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Cambridge Infectious Diseases

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Evolutionary Subterfuge

Prof Mark Carrington’s work on trypanosomes is uncovering new insights into these curious creatures’ life cycles, and how they evade our immune response.

Professor Mark Carrington, Department of Biochemistry
African Trypanosomes are tsetse fly transmitted pathogens that can cause severe disease in humans and animals in sub-Saharan Africa. Cases of Human African Trypanosomiasis have dropped considerably in recent years, with fewer than 10,000 cases now identified annually, although this is probably a huge underestimate. The zoonotic form of the disease continues to place a heavy burden, with economic losses measured in billions of dollars. In humans, untreated infection is lethal with death caused by either by the organism crossing blood brain barrier and causing inflammation in the CNS.

 

However, despite their reputation as highly lethal parasites, most trypanosome species do not in fact cause infections in humans. “As primates evolved, they developed an innate immunity to trypanosomes, since when there has been an evolutionary arms race between the two. To date, the vast majority of trypanosomes cannot infect primates, but a few have evolved molecular mechanisms to infect humans, such as T.brucei gambiense and T.brucei rhodesiense”, explains Professor Mark Carrington, whose work in the Department of Biochemistry is focused at understanding the basic biology of the organisms, and the mechanisms associated with immune evasion.  “Trypanosomes diverged from all other eukaryotes at an early point in evolution. As a consequence, they tend to use similar cellular processes, but regulate them in a different way and often with a different emphasis: what can be a minor process in many eukaryotes is the predominant process in trypanosomes.”

As such they offer a number of aspects of unique biology that are not present in other organisms or have been evolutionarily de-emphasised in other microorganisms. The genome organisation in trypanosomes is also unusual, breaking from the eukaryotic paradigm of a single promoter for a single gene. Instead, transcription is polycistronic with processing to monocistronic mRNAs and non-selective  - regulation occurs at a post-transcriptional level. Carrington’s group seeks to understand how the external environment feeds back to regulate gene expression, both the overall rate of transcription when the cells arrest as part of the natural life cycle, and as a response to an external insult.

Structure of T. congolense HpHbR and the conserved three-helical bundle architecture of trypanosome surface proteins
Fig 1. Structure of T. congolense HpHbR and the conserved three-helical bundle architecture of trypanosome surface proteins.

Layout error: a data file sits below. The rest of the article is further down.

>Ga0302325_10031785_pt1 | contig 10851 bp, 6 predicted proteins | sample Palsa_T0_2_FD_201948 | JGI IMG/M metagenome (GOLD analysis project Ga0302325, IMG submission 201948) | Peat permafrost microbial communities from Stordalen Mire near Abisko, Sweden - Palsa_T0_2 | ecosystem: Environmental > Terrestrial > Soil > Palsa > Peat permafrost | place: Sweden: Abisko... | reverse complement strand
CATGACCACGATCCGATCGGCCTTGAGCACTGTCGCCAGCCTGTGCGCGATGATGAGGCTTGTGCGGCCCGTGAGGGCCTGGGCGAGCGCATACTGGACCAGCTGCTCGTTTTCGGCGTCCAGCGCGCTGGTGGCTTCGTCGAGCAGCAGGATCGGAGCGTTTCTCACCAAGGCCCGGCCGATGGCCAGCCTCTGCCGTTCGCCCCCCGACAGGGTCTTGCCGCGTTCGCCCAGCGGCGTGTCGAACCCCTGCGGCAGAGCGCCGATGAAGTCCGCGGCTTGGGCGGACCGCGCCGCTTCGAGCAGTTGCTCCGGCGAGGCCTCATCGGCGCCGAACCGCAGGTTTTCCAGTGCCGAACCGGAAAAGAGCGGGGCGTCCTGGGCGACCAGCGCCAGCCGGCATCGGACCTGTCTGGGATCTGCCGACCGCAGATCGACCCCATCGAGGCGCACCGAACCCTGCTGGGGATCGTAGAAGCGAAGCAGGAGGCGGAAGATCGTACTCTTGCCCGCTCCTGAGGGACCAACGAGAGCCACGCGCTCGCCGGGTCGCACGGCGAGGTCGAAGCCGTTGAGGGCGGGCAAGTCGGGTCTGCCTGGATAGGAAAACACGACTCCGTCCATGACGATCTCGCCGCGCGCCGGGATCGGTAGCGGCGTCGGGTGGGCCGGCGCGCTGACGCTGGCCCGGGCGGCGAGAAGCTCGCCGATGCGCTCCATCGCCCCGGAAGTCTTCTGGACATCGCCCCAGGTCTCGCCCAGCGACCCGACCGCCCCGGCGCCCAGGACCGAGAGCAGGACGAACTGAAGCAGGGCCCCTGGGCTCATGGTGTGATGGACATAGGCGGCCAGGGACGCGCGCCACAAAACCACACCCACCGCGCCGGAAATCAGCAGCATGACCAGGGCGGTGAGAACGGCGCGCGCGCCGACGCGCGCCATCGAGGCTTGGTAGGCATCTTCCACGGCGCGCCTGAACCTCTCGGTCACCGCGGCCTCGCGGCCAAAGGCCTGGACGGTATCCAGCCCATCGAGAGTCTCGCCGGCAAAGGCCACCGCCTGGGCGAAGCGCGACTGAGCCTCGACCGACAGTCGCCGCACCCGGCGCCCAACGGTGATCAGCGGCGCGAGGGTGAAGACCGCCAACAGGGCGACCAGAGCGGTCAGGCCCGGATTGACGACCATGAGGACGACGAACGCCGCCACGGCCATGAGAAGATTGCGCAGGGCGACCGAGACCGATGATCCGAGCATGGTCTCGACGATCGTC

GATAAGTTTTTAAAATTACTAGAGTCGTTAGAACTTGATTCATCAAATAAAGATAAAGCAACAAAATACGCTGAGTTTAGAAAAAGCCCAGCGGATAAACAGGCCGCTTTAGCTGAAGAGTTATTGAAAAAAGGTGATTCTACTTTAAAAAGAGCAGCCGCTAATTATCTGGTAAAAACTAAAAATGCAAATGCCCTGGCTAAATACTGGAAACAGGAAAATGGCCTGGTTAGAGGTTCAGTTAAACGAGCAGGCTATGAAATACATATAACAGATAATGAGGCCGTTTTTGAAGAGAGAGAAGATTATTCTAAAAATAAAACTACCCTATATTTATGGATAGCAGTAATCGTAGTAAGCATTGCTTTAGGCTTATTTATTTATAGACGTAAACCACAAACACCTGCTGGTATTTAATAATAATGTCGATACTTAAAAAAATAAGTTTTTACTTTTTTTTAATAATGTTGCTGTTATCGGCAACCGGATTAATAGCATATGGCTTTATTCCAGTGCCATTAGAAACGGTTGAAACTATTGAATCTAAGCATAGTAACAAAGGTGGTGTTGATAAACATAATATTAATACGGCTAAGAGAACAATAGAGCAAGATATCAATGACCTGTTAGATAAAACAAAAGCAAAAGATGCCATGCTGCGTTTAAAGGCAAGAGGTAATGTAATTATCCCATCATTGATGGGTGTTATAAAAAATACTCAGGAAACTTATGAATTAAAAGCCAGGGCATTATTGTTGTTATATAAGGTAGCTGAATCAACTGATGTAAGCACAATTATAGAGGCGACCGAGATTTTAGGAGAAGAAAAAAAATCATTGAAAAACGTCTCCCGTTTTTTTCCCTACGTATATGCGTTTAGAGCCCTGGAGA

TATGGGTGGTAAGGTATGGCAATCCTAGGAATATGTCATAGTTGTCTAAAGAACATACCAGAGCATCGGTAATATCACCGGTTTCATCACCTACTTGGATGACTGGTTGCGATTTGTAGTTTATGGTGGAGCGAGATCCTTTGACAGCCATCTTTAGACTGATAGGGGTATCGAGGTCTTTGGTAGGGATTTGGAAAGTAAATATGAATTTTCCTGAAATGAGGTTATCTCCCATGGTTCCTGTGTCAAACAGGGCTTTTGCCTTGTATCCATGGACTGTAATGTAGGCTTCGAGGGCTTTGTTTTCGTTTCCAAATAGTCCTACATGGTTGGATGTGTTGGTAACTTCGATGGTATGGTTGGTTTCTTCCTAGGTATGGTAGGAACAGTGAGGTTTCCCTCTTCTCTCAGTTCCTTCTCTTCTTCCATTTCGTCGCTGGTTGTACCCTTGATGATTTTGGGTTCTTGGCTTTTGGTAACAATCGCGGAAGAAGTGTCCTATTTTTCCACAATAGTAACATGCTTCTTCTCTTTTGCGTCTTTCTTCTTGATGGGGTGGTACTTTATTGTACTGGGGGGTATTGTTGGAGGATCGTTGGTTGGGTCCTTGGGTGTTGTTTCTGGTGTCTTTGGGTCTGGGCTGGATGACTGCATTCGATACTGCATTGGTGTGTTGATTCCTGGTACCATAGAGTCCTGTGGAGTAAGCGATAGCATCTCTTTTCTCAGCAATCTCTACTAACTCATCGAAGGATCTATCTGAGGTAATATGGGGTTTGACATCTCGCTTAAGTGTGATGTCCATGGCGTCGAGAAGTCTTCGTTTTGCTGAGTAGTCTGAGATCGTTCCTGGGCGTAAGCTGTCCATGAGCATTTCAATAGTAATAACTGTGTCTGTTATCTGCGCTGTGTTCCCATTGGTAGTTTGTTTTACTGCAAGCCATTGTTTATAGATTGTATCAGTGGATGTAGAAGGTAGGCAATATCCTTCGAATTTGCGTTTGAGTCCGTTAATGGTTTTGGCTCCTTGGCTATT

African trypanosomes are protected by a densely packed surface monolayer of variant surface glycoprotein, or VSG. VSG is also responsible for antigenic variation, where genetic variation produces novel variants of VSG at a sufficient rate to continuously evade detection by the immune system. The VSG is a paradigm for conservation of  tertiary structure and sequence variation. “VSG was one of the first examples of where it was experimentally shown that the same protein structure could be the product of incredibly dissimilar genetic sequences. Hundreds of VSG sequences have since been identified, although the final number of functional sequences in the genome is not known. During the evolution of the African Trypanosomes there was an immense selection pressure for an expansion of the number of VSG genes to enable it to form a lifelong infection of the host. Once a genomic reservoir of a few hundred/thousand genes has evolved, some of these could diverge to a different function. At least two of the VSGs have evolved to proteins involved in human infectivity and another has become the transferrin receptors.”

More recently, Prof. Carrington’s group has uncovered the structure of a receptor crucial to human infectvity. The haptoglobin-hemoglobin receptor (HpHbR) within the VSG coat is used by the trypanosome for haem acquisition. This receptor is exploited by a human innate immunity molecule, trypanolytic factor 1 (TLF1), which enters the trypanosome by binding the HpHbR. A collaboration between Mark Carrington’s lab and those of Matt Higgins in Oxford and Jayne Raper in New York has determined the structure of HpHbR, revealing an elongated three α-helical bundle with a small membrane distal head (see Fig 1). The HpHb-binding site has been mapped and a single polymorphism in the receptor unique to human infective T. brucei gambiense has been shown to be sufficient to reduce binding of both HpHb and TLF1, modulating ligand affinity in a delicate balancing act that allows HpHb uptake but avoids TLF1 uptake.